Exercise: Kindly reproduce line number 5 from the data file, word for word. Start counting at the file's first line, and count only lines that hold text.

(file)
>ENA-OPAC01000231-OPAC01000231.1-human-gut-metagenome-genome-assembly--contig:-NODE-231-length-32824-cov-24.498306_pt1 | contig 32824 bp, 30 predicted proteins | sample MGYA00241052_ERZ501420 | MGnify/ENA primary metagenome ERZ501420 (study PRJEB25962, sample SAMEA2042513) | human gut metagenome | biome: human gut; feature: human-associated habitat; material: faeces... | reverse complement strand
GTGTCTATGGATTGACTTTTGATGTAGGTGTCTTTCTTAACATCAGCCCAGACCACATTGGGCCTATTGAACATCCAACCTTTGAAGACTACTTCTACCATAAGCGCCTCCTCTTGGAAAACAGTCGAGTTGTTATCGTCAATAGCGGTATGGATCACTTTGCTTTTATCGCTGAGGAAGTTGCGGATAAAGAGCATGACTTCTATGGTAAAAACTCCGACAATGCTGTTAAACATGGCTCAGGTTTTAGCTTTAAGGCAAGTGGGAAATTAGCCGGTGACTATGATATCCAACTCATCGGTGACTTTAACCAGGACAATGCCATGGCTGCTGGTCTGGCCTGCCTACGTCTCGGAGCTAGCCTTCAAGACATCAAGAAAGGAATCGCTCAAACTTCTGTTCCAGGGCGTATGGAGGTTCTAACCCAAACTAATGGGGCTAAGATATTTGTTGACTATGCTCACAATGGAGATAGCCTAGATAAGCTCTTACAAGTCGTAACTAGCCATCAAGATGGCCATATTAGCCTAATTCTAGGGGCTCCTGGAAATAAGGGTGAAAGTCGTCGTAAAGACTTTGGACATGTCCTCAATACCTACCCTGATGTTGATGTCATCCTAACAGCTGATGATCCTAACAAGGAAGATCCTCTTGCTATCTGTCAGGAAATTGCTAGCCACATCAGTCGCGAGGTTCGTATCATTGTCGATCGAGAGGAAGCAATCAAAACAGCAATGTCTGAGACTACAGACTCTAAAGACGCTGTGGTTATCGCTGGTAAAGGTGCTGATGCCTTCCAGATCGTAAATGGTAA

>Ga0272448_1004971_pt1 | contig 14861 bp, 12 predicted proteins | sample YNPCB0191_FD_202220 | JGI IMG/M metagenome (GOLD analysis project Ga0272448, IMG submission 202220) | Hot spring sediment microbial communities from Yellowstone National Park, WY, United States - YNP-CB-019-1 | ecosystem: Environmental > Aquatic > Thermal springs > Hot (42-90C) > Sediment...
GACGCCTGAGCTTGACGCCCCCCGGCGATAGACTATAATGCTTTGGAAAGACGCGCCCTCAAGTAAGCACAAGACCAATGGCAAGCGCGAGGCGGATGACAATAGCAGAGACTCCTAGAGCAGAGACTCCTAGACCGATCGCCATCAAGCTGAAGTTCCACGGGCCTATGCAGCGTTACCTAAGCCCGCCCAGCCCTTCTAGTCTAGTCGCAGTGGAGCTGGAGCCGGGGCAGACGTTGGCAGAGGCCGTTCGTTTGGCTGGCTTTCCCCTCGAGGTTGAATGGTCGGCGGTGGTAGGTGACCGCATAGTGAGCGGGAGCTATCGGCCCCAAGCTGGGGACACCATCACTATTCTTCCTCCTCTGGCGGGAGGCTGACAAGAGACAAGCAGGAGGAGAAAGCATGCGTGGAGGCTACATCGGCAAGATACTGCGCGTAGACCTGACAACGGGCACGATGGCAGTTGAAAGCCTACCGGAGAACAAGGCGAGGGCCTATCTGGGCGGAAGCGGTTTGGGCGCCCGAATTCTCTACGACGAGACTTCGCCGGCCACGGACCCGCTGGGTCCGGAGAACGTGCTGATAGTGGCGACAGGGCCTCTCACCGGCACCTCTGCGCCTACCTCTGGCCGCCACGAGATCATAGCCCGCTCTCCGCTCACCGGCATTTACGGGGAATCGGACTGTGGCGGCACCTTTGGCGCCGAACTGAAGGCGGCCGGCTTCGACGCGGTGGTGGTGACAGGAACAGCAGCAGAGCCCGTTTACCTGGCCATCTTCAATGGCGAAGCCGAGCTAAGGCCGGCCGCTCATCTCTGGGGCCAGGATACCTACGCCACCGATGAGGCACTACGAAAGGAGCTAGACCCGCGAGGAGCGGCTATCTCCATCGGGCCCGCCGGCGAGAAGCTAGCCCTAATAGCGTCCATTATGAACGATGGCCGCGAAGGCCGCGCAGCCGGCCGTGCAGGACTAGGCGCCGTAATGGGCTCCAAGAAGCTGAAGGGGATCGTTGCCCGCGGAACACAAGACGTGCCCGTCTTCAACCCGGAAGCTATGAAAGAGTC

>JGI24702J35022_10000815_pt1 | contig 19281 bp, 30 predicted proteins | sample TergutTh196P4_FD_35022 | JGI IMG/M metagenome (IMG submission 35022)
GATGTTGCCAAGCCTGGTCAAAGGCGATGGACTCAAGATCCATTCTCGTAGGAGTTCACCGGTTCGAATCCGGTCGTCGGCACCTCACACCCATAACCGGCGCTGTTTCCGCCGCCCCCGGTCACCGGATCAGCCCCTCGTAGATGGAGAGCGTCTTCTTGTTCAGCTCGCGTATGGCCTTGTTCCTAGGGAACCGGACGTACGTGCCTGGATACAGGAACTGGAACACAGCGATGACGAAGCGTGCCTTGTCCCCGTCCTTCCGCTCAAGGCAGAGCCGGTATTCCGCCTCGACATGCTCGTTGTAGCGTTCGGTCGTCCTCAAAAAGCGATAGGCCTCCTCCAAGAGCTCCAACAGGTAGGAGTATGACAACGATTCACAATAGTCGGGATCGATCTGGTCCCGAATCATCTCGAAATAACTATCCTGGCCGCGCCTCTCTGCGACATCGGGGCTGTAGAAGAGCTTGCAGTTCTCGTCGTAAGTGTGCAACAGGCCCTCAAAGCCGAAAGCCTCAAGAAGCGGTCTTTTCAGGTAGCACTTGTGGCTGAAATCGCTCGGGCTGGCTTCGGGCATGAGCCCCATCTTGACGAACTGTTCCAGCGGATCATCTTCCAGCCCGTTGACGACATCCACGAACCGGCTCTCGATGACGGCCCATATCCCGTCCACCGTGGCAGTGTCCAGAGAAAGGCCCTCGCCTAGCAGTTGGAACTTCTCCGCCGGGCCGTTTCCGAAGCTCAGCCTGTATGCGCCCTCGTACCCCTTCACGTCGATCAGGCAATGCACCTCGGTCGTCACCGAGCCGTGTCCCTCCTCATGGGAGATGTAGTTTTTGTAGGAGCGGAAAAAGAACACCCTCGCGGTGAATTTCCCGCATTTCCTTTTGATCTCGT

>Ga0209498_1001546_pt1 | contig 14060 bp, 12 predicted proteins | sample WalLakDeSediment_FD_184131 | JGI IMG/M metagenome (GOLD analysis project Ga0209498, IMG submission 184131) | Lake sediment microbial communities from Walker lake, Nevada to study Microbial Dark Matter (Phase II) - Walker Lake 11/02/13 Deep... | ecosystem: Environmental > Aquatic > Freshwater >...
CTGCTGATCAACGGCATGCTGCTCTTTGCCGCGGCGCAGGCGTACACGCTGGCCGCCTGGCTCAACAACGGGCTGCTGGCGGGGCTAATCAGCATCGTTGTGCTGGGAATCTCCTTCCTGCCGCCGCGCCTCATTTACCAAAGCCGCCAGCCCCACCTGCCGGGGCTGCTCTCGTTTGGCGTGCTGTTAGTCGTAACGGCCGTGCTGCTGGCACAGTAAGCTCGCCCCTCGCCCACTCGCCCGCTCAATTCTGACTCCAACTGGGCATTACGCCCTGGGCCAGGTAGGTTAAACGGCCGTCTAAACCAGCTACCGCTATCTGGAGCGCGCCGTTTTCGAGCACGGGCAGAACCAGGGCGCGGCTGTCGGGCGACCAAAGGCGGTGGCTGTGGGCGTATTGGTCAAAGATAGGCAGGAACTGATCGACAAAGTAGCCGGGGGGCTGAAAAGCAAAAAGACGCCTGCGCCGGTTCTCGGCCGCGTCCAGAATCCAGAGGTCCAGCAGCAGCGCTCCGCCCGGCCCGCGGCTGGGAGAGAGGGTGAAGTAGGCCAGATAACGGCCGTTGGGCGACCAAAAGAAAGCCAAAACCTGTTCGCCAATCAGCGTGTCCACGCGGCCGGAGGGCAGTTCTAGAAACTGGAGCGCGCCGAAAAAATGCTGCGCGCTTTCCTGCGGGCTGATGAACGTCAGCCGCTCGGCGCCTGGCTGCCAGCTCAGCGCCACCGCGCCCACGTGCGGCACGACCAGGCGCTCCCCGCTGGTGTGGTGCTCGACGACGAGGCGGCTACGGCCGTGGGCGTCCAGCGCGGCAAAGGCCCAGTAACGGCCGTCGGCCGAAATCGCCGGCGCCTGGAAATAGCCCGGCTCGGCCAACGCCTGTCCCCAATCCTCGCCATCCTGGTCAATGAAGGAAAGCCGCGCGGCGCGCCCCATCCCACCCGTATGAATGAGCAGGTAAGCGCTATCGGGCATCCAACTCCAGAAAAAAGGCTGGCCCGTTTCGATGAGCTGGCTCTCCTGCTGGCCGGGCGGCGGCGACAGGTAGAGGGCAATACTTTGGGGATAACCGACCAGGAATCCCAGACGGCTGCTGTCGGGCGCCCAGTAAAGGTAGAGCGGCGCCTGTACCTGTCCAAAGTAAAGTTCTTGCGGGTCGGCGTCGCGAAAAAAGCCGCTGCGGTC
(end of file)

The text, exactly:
>JGI24702J35022_10000815_pt1 | contig 19281 bp, 30 predicted proteins | sample TergutTh196P4_FD_35022 | JGI IMG/M metagenome (IMG submission 35022)